For clothing, the prisoners were made to wear striped outfits and old worn out shoes which offered little in the way of warmth or comfort. All of this was made worse by the food that the prisoners were provided with. In the mornings, they were given a kind of tea or coffee, which was their only breakfast. For lunch, they were made to eat a watery soup and for dinner they were provided a hard piece of bread. The lack of nutritious food, mixed with the tiring work caused starvation among many of the prisoners. As well, this combined with the poor sanitary conditions to cause the spread of infectious diseases which also caused the deaths of many.
Some prisoners at Auschwitz were also subjected to horrible and cruel medical experiments. For example, Josef Mengele was the senior SS physician at Auschwitz and often carried out selections of new arrivals to find subjects upon which he could carry out medical experiments. In particular, Mengele was known for his cruel research on sets of twins at the camp. He was interested in genetics and wanted to understand the similarities and differences between identical twins. For example, Mengele supervised an operation in which 2 gypsy children were sewn together to create Siamese twins. The hands of the children became badly infected where the veins had been reconnected and they died. Other times, he injected chemicals into the eyes of children in an attempt to change their eye color. In general though, Nazi doctors were tasked with carrying out research on prisoners to better develop medical treatments for Nazi soldiers. As such, Mengele and other Nazi doctors conducted experiments testing the limits of the human body, including: isolation endurance, injections with lethal germs, and the removal of organs and limbs.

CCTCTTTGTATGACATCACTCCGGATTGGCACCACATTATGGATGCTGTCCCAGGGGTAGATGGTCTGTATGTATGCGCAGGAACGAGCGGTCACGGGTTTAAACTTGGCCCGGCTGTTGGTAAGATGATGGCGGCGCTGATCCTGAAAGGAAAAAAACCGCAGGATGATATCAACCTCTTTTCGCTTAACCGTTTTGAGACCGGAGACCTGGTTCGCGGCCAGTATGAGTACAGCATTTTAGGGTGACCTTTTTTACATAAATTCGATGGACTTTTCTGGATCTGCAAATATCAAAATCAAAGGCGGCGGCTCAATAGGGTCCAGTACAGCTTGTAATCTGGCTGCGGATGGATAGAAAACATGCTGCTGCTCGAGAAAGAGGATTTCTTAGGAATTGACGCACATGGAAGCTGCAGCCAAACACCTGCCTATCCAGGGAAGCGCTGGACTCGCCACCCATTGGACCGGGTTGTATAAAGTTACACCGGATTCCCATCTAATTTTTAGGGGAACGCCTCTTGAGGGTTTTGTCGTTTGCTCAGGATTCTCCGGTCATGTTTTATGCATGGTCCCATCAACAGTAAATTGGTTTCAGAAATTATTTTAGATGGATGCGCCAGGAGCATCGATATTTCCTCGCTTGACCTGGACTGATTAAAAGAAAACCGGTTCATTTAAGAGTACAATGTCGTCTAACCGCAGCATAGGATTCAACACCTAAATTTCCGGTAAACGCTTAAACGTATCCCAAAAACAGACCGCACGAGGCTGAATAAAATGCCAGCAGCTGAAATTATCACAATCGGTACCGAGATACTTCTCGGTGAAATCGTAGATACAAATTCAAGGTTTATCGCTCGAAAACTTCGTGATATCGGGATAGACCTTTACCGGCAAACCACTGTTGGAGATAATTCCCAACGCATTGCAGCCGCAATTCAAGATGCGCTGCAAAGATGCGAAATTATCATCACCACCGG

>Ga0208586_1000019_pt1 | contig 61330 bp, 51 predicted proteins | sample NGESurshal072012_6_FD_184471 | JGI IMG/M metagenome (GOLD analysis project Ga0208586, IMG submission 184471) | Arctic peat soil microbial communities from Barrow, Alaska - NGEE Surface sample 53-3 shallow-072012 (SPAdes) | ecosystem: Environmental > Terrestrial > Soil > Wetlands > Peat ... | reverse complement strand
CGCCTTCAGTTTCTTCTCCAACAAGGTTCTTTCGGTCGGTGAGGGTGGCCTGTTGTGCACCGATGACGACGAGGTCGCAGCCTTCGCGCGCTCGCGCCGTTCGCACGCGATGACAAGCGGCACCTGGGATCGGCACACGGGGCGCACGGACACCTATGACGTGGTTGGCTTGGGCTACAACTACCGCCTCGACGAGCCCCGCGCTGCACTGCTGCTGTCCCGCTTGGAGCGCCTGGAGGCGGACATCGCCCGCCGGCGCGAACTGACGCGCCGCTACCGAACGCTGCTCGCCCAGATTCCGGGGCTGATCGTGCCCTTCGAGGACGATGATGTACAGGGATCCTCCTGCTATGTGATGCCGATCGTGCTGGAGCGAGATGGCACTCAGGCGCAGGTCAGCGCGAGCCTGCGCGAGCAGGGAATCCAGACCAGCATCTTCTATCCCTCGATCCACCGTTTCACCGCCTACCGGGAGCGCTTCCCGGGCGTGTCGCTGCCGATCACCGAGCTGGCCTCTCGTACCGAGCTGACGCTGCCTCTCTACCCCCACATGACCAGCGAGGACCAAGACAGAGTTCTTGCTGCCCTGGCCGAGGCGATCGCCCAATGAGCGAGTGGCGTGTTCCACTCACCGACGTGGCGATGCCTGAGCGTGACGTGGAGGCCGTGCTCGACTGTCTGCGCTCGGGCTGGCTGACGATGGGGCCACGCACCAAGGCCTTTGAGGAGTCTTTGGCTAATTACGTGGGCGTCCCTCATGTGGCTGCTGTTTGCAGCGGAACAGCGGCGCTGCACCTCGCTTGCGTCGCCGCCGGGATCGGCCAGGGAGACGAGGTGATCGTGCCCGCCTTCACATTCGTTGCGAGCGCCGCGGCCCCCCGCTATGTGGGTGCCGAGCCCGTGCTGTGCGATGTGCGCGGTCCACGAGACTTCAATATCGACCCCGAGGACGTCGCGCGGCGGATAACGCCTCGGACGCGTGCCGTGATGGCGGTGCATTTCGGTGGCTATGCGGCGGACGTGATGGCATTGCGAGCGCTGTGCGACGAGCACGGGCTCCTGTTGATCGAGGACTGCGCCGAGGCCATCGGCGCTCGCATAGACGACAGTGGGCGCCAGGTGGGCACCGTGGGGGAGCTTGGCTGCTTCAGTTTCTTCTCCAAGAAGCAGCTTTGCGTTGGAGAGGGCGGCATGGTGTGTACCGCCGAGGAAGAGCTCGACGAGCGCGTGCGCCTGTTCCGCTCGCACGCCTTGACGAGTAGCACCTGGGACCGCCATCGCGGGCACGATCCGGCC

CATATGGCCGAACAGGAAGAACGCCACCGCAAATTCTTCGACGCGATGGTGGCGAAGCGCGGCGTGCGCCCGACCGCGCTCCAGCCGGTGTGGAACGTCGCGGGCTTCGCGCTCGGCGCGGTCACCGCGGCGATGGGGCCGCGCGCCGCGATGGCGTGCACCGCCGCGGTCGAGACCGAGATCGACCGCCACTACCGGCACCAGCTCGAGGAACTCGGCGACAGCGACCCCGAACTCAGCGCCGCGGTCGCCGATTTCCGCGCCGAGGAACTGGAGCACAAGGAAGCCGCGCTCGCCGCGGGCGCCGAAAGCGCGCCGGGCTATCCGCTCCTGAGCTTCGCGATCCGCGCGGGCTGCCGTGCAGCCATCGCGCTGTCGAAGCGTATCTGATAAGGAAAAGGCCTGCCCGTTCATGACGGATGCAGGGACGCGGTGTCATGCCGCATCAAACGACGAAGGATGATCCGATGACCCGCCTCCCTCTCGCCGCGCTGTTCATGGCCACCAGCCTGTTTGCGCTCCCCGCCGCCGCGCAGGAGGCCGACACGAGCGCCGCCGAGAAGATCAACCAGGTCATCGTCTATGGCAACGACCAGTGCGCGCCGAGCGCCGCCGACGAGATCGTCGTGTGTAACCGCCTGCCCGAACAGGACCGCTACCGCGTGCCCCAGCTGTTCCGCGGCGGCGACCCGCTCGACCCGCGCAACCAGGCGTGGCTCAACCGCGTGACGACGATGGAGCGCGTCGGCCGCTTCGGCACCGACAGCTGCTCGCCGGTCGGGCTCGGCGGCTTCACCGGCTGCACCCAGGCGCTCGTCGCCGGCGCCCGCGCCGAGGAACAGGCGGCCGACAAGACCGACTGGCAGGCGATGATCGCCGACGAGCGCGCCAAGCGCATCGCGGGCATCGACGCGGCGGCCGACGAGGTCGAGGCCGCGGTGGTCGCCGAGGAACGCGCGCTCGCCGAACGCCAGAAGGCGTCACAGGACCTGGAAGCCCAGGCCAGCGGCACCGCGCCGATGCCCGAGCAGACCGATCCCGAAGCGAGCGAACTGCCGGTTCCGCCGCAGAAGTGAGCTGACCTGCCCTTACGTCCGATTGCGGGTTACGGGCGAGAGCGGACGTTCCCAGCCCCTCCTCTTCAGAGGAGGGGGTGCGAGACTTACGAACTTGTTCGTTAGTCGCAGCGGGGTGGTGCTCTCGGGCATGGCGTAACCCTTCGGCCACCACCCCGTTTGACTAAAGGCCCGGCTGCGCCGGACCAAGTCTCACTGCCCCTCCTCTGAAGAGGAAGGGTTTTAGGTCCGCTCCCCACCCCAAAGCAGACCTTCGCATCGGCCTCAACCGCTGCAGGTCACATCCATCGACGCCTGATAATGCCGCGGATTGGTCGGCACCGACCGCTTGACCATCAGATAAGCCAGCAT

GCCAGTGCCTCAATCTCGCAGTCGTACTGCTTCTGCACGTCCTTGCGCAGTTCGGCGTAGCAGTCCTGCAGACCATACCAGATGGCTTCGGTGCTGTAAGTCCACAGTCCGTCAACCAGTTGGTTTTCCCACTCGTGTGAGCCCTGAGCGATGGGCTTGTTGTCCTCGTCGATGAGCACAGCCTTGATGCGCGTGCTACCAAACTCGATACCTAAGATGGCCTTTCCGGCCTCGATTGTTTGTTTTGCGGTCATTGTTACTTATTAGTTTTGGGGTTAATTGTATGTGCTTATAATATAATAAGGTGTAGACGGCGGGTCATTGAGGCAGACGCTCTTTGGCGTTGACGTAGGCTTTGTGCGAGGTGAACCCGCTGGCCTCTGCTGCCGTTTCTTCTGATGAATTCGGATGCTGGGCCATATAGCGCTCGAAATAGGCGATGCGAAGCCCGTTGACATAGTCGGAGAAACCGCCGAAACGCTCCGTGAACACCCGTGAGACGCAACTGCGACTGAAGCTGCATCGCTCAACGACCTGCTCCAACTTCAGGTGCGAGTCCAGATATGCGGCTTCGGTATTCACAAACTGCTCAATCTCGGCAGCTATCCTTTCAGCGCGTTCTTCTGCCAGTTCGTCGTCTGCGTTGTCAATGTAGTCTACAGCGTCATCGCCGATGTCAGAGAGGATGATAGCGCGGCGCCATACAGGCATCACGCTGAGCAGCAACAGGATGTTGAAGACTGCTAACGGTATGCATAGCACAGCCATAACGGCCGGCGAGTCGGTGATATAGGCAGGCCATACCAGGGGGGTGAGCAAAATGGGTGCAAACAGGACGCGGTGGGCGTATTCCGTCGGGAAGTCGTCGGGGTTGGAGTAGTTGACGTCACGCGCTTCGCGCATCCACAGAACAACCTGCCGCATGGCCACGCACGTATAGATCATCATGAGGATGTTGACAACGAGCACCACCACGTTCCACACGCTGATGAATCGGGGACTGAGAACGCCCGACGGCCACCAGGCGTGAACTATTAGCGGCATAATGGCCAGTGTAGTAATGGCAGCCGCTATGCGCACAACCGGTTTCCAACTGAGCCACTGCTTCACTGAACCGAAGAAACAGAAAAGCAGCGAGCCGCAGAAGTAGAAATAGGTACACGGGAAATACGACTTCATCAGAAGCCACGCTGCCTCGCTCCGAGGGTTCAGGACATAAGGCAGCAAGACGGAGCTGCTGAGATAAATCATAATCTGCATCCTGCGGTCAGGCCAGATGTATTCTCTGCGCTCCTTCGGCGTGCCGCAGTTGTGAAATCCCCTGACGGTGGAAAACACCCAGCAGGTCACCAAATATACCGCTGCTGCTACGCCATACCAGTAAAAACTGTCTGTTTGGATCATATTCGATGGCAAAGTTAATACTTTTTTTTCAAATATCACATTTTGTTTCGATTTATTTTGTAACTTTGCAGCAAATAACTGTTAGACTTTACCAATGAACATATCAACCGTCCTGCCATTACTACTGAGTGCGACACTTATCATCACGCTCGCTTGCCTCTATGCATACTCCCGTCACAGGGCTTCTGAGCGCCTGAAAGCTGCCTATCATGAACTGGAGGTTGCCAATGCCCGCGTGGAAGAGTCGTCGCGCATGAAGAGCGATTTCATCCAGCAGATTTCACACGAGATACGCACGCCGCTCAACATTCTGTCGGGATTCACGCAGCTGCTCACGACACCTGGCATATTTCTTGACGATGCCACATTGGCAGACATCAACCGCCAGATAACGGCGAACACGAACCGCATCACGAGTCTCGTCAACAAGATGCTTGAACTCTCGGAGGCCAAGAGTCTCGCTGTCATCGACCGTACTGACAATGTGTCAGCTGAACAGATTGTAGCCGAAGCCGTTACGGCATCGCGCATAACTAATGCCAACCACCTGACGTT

LIBERATION OF AUSCHWITZ
By 1944, the balance of power in World War II had shifted and the Soviet Union had gained the upper-hand against Nazi Germany. Due to the failure of Operation Barbarossa, which was the German plan of attack against the Soviet Union, Soviet forces pushed their way through Poland and liberated many of the camps. As a result, Heinrich Himmler ordered the destruction of the crematoriums and all records of the prisoners in an attempt to hide the atrocities. For example, in January of 1945, the Nazi guards burned down several of the buildings and warehouses of the camp and used explosives to demolish most of the gas chambers and incinerators. Himmler then ordered the guards to kill all of the remaining prisoners so that none of them could be captured by the Soviets. Just days before Auschwitz was liberated, Nazi guards forced over 50,000 prisoners to march west into Nazi-controlled territory. Many died on the march from exhaustion, cold winter conditions, starvation and from being shot by the guards for walking too slowly.
When Auschwitz was liberated on January 27th in 1945, the Soviets discovered over 7,500 sick and dying prisoners and hundreds of bodies of those recently killed. As well, the Soviets found warehouses with items from the victims of the camps, including: hundreds of thousands of pieces of men’s and women’s clothing, several tons of human hair, and mounds of eye glasses and shoes.